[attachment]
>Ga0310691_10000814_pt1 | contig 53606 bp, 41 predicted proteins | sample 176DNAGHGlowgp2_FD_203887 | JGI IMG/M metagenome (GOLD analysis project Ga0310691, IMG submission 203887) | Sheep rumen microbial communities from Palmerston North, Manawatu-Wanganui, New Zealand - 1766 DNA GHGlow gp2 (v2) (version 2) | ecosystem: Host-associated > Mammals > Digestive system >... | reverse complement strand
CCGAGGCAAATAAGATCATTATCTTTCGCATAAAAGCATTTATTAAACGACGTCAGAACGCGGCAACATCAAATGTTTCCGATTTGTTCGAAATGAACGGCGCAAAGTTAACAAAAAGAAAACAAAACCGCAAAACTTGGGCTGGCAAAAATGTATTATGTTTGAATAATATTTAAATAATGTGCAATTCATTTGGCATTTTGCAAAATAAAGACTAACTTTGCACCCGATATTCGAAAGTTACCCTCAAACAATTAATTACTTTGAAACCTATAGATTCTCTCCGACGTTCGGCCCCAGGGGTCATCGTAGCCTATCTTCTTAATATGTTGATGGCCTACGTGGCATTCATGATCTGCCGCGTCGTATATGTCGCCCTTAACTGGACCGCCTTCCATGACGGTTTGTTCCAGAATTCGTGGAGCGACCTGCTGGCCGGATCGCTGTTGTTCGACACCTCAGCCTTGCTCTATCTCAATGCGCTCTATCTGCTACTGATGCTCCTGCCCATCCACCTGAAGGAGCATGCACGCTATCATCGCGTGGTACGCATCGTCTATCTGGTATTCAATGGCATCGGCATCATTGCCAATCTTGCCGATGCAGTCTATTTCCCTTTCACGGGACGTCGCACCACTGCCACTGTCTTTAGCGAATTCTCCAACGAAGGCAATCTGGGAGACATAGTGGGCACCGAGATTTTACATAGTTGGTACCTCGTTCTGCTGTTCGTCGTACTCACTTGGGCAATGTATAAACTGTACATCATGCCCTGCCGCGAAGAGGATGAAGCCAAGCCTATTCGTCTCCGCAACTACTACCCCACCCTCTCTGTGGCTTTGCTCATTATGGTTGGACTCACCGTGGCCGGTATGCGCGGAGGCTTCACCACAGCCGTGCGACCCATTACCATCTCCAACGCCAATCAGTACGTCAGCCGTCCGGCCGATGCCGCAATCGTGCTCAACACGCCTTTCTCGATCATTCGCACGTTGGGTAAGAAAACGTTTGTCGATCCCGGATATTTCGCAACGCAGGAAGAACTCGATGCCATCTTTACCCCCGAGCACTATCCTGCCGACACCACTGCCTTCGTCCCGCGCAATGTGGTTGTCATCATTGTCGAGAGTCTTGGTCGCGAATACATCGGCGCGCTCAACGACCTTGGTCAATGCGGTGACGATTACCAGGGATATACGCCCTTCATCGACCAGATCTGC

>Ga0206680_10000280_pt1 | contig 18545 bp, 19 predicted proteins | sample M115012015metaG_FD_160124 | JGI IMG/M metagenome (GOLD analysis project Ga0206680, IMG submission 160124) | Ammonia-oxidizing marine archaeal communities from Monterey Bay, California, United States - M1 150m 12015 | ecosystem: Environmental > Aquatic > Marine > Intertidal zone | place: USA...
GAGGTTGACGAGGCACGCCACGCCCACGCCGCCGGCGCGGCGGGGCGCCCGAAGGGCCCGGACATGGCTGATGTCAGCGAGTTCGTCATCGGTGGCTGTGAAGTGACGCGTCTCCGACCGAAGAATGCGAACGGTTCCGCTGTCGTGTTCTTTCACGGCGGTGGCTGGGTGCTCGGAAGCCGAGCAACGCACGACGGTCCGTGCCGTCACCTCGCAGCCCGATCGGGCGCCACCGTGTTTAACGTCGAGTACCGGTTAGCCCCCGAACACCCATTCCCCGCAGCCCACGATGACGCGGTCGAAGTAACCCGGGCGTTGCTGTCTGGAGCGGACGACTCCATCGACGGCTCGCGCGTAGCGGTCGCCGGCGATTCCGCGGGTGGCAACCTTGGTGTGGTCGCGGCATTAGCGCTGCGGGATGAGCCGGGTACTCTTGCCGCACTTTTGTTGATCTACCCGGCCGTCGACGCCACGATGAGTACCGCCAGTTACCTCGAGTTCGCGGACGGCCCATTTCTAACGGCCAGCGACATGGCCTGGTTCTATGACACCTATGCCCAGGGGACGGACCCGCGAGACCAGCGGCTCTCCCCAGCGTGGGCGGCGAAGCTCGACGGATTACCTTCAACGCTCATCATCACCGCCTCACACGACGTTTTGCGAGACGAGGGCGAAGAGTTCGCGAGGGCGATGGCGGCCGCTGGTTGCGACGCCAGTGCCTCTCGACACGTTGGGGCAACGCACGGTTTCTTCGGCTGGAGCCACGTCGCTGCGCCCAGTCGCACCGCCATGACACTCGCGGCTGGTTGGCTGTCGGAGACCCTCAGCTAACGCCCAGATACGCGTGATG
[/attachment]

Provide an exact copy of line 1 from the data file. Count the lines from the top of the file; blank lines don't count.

>Ga0310691_10000814_pt1 | contig 53606 bp, 41 predicted proteins | sample 176DNAGHGlowgp2_FD_203887 | JGI IMG/M metagenome (GOLD analysis project Ga0310691, IMG submission 203887) | Sheep rumen microbial communities from Palmerston North, Manawatu-Wanganui, New Zealand - 1766 DNA GHGlow gp2 (v2) (version 2) | ecosystem: Host-associated > Mammals > Digestive system >... | reverse complement strand